13. I didn't find this man-bashing... just a tired, cliched, "saw it coming a mile away" joke just like most of them. That was my main problem with the movie is that it wasn't remotely funny or clever at all. everything was so predictable, even the jokes were canned and stiff. It felt like a bad episode of a 90s TV show that went on too long. It was severely dumbed down, which I find shocking. Even if I found Infinity War to be bad, they were at least trying to up-end audience expectations and do something different with their story telling. The writing on Captain Marvel felt like what I expected Iron Man to be, eleven years ago... safe, cliched, predictable and bland. For all the faults, no Marvel movie has been this until now, which is why I was so appalled.
  14. I'm probably echoing what Pegasus said, but... 1. what do you think is the best genre for teaching the 6e rules? Purely IMO, but I'd say grab Champions Complete and keep rule use to that book. The other option is to run a heroic genre that your players like... Low Fantasy or Zombie Apocalypse or something that is very resonant. Most importantly, you as the GM should enjoy it 2. Is it best to start with pre-gen characters? Without a doubt, for two reasons. You want you players to "play the game" not "work the system" right off the bat... and two, your character designs will go a long way toward setting the standard for games going forward. They will look at these characters as examplars and tend to follow them. Teach your players to play HERO the way YOU want them to play HERO. 3. Which parts of the rules are most important to teach first? To me, HERO is about task resolution (bellcurve 3d6) and simulating action adventure combats. That is what the SYSTEM is designed to do. Note that it isn't enough to create a game. A game requires the reason/purpose for playing in the first place, goals for what you want to achieve in play, etc. With HERO you are creating the game you want, so you need to be clear on those. "I want this game to simulate great episodes of a zombie apocalypse show, where it is about disparate people banding together to survive and maybe, maybe rebuild!" which is very different from, "I want this game to simulate Fallout 4, so you all feel like a group of Vault Dwellers exploring the surface!" which is very differnet from, "I want to play a D&D like game, but with HERO rules" which is altogether different and sets different expectations. 4. What's the best way to start playing? If you have pre-gens, and I again suggest that, one thing I like is to leave a couple things open... like "Important Contact" and "Important Person (DNPC) and have the players come up with those things, knowing they will be immediately part of the game... that the player is creating part of the world by inventing people who are meaningful. Then I like to do a "shared story telling" session designed to set the groundwork on how the PCs all know each other and why they are together. Do NOT role play out the difficult, awkward, grinding of getting the PCs together. The game starts once they are all "on the team" so to speak. I like to have each player come up with a very short, three sentence origin. Lots of details left open. "Major Magma was a mutant whose powers were really dangerous. He almost ended up in prison or dead, but the Army approached his parents with a training and powers support program. He has excelled in the Army and become one of a select few military supers." Then go around and have the next PC do the same. Once done... go back and go around again, asking leading questions. "OK... how did Major Magma become a well known hero during the California earthquake?" And give each PC a scenario. Then go around with, "How did Major Magma get assisted by Quiet Fury during the gang war?" and each player makes up a story that connects their charcter with another. By this time, most players are using other stories to feed their own. End with, "What brought you together four months ago, and why have you continued to team up?" or whatever is appropriate. The players get to tell stories and therefore make up part of the world and are bought into "being a team" and that doesn't have to become a grind of the early sessions. 5. What's the best way to introduce combat? IMO, the very first scene of the very first game should be "in medius res" and start with, "The zombie stumbles from the alley with a snarl reaching for you with rotted, grasping hands. What do you do?" or whatever is important. Put them right into a very descriptive, action scene against enemies they should do well against... and let them react to it. IMO, I always tell players, "Don't look through the book for rules on what you can do... put yourself in your charcters shoes and react accordingly, and we'll find the rule that best simulates that. You are a ex-truck driver with a sawed off shotgun and a machete, scrounging for food... a zombie is coming for your brains. What do you do!" As they describe it, you can apply the appropriate ruling. "I go for an all out swing, trying to cave the things head in with my machete!" (Great, that's an attack, targeting the head, here's how we do that...) or "I jump back, trying to get way, (Cool, we'll call that a dodge, here's how we do that...) etc. 6. What sort of handouts? eh... I'd keep these minimal. Character sheets, maybe a quick guide to key stats/numbers on the sheet. I'm not a big handout guy. 7. Have you ever tried teaching 6e using the 3e games? I don't think of it this way... more of a larger concept, "HERO enables all kinds of action adventure characters to be built with a base set of rules. Not all rules/powers/abilities/skills etc., apply to all games, but are there IF they are applicable for the kind of characters, genre we want to play. The idea is to use the parts of HERO we all feel best create the game we all want to play. (I'm personally really big on everything being group oriented and integrated, to avoid players coming to the table with their individual expectations already baked into their character, rather than building up those expectations together with the group.)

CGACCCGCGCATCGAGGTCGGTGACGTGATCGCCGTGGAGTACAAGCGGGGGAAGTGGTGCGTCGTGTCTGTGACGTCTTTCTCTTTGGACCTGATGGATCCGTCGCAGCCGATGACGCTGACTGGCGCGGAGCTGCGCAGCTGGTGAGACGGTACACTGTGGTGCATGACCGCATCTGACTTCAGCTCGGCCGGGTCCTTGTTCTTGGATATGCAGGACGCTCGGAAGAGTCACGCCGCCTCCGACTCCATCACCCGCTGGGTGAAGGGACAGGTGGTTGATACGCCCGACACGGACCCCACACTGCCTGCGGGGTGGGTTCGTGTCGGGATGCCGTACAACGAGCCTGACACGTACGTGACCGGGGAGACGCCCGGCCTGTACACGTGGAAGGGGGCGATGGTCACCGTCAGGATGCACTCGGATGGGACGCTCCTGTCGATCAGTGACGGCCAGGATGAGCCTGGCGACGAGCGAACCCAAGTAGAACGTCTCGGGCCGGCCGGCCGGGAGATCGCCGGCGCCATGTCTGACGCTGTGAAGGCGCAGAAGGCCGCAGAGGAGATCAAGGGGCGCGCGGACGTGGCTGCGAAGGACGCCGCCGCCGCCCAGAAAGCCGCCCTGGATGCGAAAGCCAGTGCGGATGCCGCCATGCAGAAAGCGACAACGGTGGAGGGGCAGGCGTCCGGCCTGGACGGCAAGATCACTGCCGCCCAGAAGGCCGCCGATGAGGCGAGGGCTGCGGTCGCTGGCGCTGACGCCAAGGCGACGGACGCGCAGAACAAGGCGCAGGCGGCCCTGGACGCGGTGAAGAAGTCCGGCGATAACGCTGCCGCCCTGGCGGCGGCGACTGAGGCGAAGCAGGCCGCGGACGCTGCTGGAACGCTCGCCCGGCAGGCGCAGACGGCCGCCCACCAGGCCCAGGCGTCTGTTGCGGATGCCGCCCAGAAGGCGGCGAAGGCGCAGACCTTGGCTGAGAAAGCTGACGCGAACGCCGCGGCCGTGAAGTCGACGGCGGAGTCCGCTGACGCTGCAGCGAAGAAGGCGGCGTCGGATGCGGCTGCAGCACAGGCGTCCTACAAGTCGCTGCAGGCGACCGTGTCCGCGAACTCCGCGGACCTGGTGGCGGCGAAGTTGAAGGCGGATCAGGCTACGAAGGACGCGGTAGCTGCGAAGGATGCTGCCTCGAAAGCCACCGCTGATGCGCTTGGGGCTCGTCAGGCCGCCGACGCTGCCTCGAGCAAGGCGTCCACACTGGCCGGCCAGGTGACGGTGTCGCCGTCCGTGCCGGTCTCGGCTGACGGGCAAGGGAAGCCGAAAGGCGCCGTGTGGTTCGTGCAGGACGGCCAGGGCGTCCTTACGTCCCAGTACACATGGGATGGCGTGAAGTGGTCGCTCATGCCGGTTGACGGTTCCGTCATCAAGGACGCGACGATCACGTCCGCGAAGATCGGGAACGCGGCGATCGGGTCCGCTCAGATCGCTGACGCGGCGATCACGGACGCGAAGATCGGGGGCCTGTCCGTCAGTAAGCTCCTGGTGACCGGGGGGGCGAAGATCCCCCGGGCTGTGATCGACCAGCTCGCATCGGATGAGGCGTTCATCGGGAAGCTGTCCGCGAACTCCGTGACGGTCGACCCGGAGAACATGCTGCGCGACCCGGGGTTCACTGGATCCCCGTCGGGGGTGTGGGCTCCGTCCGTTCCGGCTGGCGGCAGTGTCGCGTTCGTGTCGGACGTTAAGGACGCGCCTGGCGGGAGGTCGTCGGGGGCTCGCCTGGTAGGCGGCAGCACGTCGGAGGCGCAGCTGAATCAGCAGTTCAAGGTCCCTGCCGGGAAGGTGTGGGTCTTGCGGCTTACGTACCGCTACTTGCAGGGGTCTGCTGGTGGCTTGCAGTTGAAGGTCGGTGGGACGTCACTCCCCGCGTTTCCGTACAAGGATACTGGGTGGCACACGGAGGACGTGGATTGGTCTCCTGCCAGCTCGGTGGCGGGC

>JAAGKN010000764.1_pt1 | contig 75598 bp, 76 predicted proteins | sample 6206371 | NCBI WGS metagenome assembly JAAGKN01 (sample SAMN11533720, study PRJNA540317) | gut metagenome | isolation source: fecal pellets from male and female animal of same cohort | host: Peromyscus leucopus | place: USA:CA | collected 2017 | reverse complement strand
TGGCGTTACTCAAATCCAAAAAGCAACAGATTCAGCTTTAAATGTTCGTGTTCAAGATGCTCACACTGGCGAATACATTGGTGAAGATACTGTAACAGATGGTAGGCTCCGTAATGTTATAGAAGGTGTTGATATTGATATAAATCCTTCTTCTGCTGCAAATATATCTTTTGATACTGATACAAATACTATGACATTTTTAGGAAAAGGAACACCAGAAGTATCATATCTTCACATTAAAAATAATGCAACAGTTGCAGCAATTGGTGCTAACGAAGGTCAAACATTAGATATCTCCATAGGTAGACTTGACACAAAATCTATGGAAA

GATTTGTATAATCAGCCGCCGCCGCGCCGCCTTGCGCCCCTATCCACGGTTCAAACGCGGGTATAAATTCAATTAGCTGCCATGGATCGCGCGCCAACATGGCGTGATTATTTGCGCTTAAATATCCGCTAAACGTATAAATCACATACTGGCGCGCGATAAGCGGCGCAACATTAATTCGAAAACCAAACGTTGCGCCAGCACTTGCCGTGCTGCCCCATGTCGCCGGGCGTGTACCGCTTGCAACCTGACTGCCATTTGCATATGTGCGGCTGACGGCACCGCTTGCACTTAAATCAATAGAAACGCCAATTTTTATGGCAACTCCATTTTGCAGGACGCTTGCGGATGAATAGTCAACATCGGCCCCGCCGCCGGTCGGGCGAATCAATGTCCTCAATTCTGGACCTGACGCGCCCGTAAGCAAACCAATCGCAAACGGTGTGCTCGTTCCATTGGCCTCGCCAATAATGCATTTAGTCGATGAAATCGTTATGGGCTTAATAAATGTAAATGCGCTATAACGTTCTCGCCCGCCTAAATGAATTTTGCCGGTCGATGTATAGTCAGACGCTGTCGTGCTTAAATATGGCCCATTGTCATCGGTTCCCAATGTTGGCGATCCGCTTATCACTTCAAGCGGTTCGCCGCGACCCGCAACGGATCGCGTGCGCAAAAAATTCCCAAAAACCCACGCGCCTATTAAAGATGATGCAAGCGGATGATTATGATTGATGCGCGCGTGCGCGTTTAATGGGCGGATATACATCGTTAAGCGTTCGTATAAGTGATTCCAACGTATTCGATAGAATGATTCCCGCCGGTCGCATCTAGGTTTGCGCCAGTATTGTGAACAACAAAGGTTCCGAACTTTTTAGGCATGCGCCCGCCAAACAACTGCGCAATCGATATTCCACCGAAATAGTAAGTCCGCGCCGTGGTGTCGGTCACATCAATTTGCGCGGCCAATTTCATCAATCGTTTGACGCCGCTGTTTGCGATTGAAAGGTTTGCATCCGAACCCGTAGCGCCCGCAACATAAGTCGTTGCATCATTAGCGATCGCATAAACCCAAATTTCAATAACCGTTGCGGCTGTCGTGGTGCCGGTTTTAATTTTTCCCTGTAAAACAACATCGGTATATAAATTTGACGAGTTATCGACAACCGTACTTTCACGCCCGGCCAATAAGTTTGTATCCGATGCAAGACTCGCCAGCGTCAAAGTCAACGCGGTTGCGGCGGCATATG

15. Ronin, the first Bourne, Heat... anything by Michael Mann really, even his bad stuff... pretty much my milieu. The fact that Netflix will produce a high quality bit of action/drama like Triple Frontier makes me very happy.